Can active management win over the long term?
Last week, we worked to dispel the myth that active management can’t add value after taking fees into account.
Today, we tackle another myth: Active management is broken; long-term performance proves it.
The basis for the myth
The Wall Street Journal recently published an article stating that “Indexes Beat Stock Pickers Even Over 15 Years.” The article concludes that “Even over a full market cycle, which includes peaks and troughs, we still see the majority of active managers performing unfavorably against their benchmarks.”2
This sentiment has reverberated throughout the industry for a while. After all, only 17% of the mutual funds included in the Morningstar U.S. Large Blend Category outperformed the Russell 1000® Index for the five years ending 2016.3
This has led many investors to interpret the struggles of large cap U.S. equity funds as a failure of active management in general. But let’s pause there.
As a multi-asset provider that believes both active AND passive management can play a role, we are confident that skilled active managers can add value in every asset class, and we believe that active management success moves in cycles—which are at times difficult to predict.
Before jumping to conclusions, we encourage a deeper analysis of the bigger picture.
A more balanced picture
- Other substantial parts of diversified portfolios have witnessed active management success
During the same five-year period ending December 2016 that saw Large cap U.S. equity mutual funds struggle:
- 60% of emerging markets equity funds(Morningstar Diversified Emerging Markets Category) beat the MSCI Emerging Markets Index;
- 64% of international equity mutual funds(Morningstar Foreign Large-Blend Category) beat the MSCI All-Country World ex-U.S. Index;
- 80% of intermediate-term bond mutual funds(Morningstar U.S. Intermediate-Term Bond Category) beat the Bloomberg U.S. Aggregate Bond Index.
So clearly, the large cap U.S. equity experience has not been globally contagious.
- You’re not average, so look at the range of active returns to judge success.
In our last blog in the series, we discussed that the average active manager is expected to underperform the market, net of fees. That’s why they are called average.While looking at the average active manager can be a good signal, an even better way to judge success is to look at the range of returns. For instance, based on Morningstar categories of actively-managed Large cap U.S. equity, Small cap U.S. equity, Emerging markets equity, International equity, Global equity and Intermediate-term bond mutual funds, at least 40% of funds outperformed in every category except Large cap U.S. equity, indicating there was a significant opportunity for skilled managers to outperform in the five-year period ending 2016. (see charts at the end of this blog post)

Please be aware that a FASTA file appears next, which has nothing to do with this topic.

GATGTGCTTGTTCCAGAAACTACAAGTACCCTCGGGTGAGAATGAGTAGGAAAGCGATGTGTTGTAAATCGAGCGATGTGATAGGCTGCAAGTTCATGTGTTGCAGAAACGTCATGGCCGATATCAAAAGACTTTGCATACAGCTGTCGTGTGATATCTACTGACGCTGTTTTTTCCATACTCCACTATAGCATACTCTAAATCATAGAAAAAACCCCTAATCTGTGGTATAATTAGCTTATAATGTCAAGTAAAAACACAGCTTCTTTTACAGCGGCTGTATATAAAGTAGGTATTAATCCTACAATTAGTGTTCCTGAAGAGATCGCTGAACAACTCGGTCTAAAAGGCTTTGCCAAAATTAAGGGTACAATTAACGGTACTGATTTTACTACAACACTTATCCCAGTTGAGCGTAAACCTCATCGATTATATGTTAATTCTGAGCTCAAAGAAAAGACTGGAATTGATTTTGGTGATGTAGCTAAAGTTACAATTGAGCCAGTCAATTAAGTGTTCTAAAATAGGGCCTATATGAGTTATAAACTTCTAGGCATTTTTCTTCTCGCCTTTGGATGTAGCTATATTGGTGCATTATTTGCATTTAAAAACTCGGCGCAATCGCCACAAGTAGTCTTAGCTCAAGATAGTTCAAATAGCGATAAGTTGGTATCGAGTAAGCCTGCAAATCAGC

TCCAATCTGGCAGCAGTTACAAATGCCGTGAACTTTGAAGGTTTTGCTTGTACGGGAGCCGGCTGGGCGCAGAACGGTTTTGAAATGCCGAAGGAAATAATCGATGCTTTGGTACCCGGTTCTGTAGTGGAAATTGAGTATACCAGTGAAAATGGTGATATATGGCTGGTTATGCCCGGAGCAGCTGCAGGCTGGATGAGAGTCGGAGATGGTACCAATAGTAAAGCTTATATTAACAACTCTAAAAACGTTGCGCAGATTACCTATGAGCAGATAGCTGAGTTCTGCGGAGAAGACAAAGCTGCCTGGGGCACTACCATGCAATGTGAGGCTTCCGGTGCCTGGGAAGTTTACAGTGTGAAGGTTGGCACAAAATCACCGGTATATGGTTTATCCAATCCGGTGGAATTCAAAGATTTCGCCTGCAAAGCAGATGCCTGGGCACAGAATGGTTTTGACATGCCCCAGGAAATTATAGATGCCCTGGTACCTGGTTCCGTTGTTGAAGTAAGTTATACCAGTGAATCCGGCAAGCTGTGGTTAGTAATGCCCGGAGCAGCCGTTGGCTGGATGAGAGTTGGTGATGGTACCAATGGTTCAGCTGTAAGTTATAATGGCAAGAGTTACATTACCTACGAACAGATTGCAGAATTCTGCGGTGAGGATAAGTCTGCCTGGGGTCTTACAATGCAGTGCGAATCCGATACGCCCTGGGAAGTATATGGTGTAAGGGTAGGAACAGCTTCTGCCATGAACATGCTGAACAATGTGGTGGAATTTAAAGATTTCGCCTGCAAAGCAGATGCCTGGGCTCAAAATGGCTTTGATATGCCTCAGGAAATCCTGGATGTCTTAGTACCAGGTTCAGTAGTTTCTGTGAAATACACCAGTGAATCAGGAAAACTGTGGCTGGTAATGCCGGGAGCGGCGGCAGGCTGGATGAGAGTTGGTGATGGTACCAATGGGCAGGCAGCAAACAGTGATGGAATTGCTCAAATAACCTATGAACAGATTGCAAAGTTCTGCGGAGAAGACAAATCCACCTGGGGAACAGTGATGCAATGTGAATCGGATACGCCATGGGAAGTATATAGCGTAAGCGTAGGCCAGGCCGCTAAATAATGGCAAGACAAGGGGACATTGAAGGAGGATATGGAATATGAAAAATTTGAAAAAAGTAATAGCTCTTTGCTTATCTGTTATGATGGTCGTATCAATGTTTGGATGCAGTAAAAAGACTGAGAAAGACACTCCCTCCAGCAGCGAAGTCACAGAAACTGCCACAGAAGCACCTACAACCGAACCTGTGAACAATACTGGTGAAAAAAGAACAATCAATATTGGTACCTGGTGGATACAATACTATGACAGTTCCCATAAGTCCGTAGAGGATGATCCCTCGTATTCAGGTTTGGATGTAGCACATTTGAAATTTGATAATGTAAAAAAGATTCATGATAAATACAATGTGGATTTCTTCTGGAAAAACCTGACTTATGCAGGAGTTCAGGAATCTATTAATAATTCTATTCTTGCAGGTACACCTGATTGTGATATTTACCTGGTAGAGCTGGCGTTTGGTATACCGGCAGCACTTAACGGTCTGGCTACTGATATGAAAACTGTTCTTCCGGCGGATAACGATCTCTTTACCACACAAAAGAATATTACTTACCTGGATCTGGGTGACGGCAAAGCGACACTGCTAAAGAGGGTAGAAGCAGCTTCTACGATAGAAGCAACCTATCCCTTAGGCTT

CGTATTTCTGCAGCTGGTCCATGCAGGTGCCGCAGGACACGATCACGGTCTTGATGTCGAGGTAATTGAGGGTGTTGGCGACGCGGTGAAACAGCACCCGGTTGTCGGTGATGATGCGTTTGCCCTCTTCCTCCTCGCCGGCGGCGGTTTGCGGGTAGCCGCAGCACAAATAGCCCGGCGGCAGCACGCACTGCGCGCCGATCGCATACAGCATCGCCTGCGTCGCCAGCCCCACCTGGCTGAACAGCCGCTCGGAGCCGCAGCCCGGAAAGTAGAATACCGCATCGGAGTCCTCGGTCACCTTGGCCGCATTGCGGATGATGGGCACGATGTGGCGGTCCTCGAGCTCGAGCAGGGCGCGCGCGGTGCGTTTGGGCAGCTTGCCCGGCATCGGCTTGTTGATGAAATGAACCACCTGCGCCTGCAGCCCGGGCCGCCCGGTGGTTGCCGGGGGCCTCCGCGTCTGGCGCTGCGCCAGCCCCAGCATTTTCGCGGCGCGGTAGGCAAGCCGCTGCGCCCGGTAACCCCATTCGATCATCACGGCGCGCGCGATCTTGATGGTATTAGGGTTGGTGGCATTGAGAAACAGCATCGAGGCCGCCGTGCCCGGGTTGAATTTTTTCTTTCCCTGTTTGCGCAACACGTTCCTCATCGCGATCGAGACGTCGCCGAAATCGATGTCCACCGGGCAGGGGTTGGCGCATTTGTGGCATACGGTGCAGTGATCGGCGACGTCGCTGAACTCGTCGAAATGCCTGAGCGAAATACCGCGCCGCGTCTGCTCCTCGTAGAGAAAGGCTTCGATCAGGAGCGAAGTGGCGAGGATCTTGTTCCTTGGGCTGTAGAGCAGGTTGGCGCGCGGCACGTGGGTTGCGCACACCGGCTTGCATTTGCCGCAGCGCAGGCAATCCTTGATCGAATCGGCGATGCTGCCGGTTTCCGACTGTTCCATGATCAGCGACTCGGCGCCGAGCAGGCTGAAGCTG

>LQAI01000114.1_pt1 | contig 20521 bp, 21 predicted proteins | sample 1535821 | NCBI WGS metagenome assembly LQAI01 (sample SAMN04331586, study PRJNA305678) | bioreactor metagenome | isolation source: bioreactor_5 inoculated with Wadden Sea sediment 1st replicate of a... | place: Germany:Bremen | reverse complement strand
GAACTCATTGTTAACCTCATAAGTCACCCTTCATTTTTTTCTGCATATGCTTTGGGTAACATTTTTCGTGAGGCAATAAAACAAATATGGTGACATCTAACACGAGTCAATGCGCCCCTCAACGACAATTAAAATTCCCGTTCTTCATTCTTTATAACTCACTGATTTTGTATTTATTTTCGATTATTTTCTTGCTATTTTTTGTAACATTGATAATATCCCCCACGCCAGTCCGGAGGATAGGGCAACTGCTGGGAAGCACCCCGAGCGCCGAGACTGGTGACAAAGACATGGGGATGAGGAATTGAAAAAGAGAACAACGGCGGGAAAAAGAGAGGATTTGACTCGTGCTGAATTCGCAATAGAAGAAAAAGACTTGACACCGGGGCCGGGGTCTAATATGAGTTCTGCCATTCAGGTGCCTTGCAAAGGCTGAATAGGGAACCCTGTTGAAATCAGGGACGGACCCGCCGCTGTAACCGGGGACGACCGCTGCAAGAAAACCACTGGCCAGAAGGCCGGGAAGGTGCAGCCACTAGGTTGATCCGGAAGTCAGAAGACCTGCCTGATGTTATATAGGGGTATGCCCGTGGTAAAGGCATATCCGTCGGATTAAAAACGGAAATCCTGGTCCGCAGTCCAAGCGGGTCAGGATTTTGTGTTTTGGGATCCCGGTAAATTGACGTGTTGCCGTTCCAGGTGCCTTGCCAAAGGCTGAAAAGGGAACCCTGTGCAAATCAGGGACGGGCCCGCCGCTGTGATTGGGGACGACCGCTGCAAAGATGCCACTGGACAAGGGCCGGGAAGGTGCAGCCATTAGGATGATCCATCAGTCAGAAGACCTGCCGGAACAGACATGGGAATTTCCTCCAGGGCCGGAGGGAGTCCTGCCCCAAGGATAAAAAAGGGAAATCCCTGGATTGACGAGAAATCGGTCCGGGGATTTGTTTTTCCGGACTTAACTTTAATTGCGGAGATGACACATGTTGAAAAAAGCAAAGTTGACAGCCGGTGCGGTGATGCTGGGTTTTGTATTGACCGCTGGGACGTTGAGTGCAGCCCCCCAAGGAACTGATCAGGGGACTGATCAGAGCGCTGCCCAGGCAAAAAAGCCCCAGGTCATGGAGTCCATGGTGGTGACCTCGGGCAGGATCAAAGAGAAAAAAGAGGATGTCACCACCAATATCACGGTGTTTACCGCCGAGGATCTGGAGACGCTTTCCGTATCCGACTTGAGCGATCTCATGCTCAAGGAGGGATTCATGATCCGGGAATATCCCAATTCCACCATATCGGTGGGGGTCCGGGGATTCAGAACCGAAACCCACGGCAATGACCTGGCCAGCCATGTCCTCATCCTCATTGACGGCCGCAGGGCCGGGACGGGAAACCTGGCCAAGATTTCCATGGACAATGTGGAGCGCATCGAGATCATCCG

- Active fund returns move in cycles
As the chart above illustrates, even within Large cap U.S. equity, there have been periods where active managers have had success beating the index, based on Morningstar categories of actively-managed mutual funds. For instance, in the aftermath of the tech bubble. In the five years ending 2003, more than 60% of funds in the Morningstar U.S. Large Blend Category outperformed, with the average fund outperforming by over 1%.There’s no reason to believe the same can’t happen again. In fact, we believe factors may be in place to help drive aggregate active manager performance again. We will address the cyclicality of active management in a future blog post in this series.
- When analyzing active management performance, consider using:
- Five-year rolling time periods to temper end-point dependency and aligns with the length of a typical market cycle historically. For instance, the charts below use rolling five-year performance periods. Each data-point represents a five-year period. The last data-point on each chart represents the period from January 1, 2012–December 31, 2016.
- Morningstar peer categories because they represent broad, rules-based universes of various asset classes with assigned benchmarks.
- Net-of-fee excess returns. All mutual fund performance is reported net-of-fees relative to the Morningstar category benchmark. It is important to illustrate active fund performance after fees.
- Interquartile range of returns(e.g., top, median, bottom quartiles) to achieve a clearer picture of whether the majority of funds have done well and express the magnitude of success/failure relative to a benchmark for top funds and bottom funds. This range of returns can also be more helpful than focusing on simply the average return, since an investor is unlikely to experience the precise average return.
These are the best practices we used in constructing the charts at the end of this post.
The bottom line
Most large cap U.S. equity mutual funds have faced performance challenges relative to the benchmark over the last five years ending 2016. This has caused many investors to question the value of active management. However, we caution against a wholesale indictment of active management based solely on a specific (albeit meaningful) asset class’ performance. We believe active management is cyclical and that truly skilled active managers can outperform. Impressive performance in emerging market equity, international developed and intermediate-term bond mutual funds over the past five years confirm this.
The following exhibits show historical active mutual fund returns in commonly used asset classes:
1Source: Morningstar. Passive products include long-term and sector mutual funds and ETFs. Excludes leveraged long/short products, money market funds and fund of funds. Active management includes all mutual funds, except money market funds and fund of funds.